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Meet the Creative Studio Artists: Tiffany Loy

ByEva Liu
Meet the Creative Studio Artists: Tiffany Loy

Lines in Space II - Tiffany Loy. Embroidery in collaboration with BERNINA, 2021. Image courtesy of Tiffany Loy and photographer Fabian Ong.

A month after launching the Creative Studio, a four-month residency program at Straits Clan, the Artling chats with four artists on their inspirations, practices, and residency experience. Today, we talked to artist Tiffany Loy to better understand her choice of working with textiles and how she incorporates her own design into the age-old tradition. 

What excites you the most about this opportunity?

Working in a studio shared with other artists, who are working in different domains. So far I’ve enjoyed my exchanges with them, about materials, techniques, and experiences navigating their artistic careers.

How can the residency support your art practice?

It provides me with more working space as well as a platform for showing my work in a physical context at the end.

Can you give us a little hint on what you will be working on during this period? 

Studies on colour and materiality. Can’t disclose more than that!


The Weaverly Way - Tiffany Loy. A site-specific installation at citizenM Bankside, London, created in collaboration with 118 year-old silk mill Gainsborough Weaving. Image courtesy of Tiffany Loy. 

How do you feel about Singapore’s art scene? How do you navigate it?

I’m still very new to it, but I’ll probably get a clearer view after this residency.

Who are your biggest artistic influences? What is it about their work that influences you? Is there a theme/philosophy/social issue that is constantly explored in your work?

I love Dóra Maurer – her work and her attitude. I admire her enthusiasm in working across a range of media, while expressing ideas along the same thread. 

What does a day-in-the-studio typically look like? Do you bounce ideas off of the others’ ideas or is it more of a solitary process? 

There is no typical day – some days I focus on my work and am completely alone, other days we share our experiences and lessons learnt through our projects.

Can you tell me one fun fact about yourself? 
I was in Robotics Club back in secondary school. 

What motivated you to specialize in woven textiles?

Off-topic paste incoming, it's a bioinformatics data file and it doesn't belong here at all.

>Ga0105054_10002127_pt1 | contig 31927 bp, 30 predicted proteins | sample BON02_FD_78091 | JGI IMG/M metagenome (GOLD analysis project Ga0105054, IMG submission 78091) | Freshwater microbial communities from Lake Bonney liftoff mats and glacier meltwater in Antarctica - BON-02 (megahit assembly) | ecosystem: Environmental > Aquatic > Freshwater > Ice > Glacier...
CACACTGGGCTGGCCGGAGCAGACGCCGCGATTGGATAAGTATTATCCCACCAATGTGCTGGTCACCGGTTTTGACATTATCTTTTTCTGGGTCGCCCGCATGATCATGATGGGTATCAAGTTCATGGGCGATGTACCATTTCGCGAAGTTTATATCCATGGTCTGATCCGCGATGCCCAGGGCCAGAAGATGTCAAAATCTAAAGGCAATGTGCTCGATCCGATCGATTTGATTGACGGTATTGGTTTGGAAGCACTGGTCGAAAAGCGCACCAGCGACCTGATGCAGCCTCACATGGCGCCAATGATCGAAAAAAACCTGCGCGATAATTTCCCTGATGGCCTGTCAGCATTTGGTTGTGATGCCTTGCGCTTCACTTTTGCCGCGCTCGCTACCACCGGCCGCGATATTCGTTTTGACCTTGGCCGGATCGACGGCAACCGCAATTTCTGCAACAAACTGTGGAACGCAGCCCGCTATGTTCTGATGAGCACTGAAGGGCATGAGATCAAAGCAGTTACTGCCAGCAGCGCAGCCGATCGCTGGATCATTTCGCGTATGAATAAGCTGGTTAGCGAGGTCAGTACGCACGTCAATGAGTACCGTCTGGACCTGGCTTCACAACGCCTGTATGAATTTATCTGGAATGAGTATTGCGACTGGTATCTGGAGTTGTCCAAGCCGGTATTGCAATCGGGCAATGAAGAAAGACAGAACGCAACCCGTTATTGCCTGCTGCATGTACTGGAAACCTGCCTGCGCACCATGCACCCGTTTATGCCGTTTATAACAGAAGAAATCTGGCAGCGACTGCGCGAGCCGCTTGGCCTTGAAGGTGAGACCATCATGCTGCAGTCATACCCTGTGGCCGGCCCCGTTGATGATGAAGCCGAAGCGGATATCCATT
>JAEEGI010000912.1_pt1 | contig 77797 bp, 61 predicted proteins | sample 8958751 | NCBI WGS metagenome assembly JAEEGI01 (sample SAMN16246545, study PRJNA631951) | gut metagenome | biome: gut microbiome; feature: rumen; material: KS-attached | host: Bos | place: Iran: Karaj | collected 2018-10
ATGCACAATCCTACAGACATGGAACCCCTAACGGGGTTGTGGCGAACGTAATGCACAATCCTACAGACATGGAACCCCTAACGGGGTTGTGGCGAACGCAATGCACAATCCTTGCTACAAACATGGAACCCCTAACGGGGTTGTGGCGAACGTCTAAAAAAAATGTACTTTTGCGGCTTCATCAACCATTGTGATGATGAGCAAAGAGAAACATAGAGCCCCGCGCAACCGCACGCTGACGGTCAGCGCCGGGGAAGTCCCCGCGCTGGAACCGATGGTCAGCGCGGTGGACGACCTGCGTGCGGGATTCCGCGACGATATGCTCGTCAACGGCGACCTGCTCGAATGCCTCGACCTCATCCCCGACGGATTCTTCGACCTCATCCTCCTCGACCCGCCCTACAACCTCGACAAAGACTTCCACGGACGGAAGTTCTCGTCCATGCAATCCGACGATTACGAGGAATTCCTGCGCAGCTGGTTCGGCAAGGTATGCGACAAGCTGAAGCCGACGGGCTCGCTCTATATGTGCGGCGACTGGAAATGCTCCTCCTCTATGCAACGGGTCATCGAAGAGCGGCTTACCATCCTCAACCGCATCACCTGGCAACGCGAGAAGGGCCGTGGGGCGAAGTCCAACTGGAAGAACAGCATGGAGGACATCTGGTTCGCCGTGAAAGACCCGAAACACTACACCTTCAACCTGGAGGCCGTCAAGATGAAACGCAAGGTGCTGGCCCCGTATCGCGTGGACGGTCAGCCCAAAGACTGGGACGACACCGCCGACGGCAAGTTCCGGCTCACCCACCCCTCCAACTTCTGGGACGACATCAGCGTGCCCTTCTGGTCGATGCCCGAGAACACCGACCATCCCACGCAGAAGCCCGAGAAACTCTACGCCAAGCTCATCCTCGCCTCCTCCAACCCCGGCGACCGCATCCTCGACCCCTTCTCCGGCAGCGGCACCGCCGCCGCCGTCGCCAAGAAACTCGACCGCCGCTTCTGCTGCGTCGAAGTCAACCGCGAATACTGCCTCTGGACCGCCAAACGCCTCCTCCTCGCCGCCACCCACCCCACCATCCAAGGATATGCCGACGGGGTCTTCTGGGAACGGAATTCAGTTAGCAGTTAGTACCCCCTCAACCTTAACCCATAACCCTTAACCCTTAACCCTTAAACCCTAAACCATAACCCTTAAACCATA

Woven textiles have existed for over 3000 years, yet its fundamental principles have not changed. We’ve got more sophisticated tools and materials now, but the very act of hand weaving remains the same. When I learnt how to weave I felt like I was inheriting thousands of years of knowhow refined with every generation. That felt great!

Treasure chest made for wallpaper - Tiffany Loy. Handmade in collaboration with Alma Leather, 2019. Image courtesy of Tiffany Loy and DesignSingapore Council. 

You mentioned that you “reference traditional techniques and re-framing them in the contemporary context” - can I ask what inspired you to take this unique approach? Are you inspired by any specific culture’s method of weaving?

What’s fascinating about weaving is that different communities around the world had invented very similar techniques, even though there had been no evidence of interaction between them. Weaving in itself is a culture, though there are nuances in execution from different communities. When I weave, I am not only applying age old weaving techniques, I am also using my contemporary design skills to modify parts of the process, and presenting the final piece in the context of a contemporary space.

We hope you enjoyed getting more insight into Tiffany's practice. Find out more about the creative studio here
Too excited to wait for Tiffany to finish her residency? Click here to browse more of her works right now! 

Any views or opinions in the post are solely those of the authors and do not necessarily represent the views of the company or contributors.

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